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Let me start by saying, I am a great believer in making moves promptly out of consideration for my opponent. Most of my matches are three day ones and rarely am I in a position with less than half that time left to make a move.
Generally I try to make a move at least once a day and often it is twice or more, depending on my opponent and the state of the game (it is easier to find sound moves at the start than later on, for example).
I have mostly overcome my grumpiness when people play significantly less quick or, even worse, slow down when they are in a losing position. But I have found, in my own case, I do tend to slow down when my position worsens and it is not due to gamesmanship on my part.
One of the frustrations of playing fair chess is deciding on moves to make. Often when I am in winning position it is easier than if my position is theoretically lost. Added to that there is a desire to get something out of the game - come up with a brilliant tactical manoeuvre etc. and this takes a lot of thinking time, including several visits to the board.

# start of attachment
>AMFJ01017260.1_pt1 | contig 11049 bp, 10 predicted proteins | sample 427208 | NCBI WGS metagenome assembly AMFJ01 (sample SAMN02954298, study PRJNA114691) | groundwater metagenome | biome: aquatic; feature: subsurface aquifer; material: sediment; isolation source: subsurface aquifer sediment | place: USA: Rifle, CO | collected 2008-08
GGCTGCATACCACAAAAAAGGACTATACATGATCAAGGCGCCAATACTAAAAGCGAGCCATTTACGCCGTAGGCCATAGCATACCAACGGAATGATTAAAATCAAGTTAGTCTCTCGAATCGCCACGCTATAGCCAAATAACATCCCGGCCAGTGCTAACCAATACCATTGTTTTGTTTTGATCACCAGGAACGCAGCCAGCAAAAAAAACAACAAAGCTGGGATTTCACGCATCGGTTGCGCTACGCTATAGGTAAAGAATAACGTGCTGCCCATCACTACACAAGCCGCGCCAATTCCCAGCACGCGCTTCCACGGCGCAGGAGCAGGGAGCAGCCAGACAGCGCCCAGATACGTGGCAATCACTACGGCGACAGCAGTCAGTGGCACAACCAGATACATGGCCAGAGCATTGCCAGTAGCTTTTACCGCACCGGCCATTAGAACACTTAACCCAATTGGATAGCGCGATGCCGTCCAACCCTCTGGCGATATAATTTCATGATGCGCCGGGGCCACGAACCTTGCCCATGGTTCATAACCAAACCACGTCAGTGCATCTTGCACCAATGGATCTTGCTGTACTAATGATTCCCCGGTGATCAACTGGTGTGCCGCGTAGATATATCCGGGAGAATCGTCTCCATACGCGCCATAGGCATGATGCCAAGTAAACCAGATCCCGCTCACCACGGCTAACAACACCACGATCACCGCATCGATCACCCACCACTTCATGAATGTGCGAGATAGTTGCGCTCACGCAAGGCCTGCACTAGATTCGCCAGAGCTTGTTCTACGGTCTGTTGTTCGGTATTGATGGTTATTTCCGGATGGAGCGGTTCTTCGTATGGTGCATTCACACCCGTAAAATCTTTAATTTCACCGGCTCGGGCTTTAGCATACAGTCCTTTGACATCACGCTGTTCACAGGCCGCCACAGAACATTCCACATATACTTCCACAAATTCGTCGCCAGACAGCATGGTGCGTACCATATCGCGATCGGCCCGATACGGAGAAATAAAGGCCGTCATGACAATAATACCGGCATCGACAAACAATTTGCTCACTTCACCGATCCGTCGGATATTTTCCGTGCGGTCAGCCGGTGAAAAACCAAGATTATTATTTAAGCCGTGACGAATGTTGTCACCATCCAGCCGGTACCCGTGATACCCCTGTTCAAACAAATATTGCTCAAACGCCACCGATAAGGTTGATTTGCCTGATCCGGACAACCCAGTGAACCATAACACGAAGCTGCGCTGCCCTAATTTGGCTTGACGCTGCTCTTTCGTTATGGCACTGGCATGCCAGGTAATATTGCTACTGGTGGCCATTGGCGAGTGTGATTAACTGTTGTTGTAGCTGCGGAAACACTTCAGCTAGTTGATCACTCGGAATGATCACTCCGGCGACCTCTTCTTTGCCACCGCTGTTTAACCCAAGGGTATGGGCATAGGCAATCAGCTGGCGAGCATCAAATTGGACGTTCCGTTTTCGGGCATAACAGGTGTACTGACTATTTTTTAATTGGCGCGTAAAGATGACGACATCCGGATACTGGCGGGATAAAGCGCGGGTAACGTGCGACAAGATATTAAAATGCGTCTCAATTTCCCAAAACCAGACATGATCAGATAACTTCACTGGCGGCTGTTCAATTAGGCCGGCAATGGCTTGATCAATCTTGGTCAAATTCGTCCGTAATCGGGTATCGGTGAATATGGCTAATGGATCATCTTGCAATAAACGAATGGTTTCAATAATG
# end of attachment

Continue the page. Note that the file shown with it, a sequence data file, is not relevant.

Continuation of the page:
So next time you see your opponent slowing down when he is losing, he may indeed be indulging in unsportsmanlike play but he may also be looking to salvage something from the game, which is his prerogative of course, which might happen but more often it won't - provided you hold your nerve!
I think that you are 100% correct. I've been accused of playing with unsportsmanklike conduct because in a bad position, I really DO slow down... usually because I played too fast and screwed up, and now am trying to dig myself out of that hole. Interestingly, it often works, or at least holds a draw. Just little improvements, and my opponents often playing too fast and sloppy, make all the difference.
Forget 'sportsmanship' or 'consideration for the opponent' - there is a time control for a reason, you are allowed to take as long as you want within that time control to make your moves and worrying about upsetting the other guy will make you play too fast, you'll blunder away and you may as well have resigned. If you can see the position is totally lost, I.e. you can see your opponents route to forced mate, then up to you if you resign in the spot. But if you genuinely think you can get out of something then there is nothing wrong with using every second of your time to try and figure out how to do it.
Here's my blog on playing slow chess on Chess.com:
"Bilbao Masters Daily Review Round 10 and RECAP | with GMs Yermolinsky and Sokolov"
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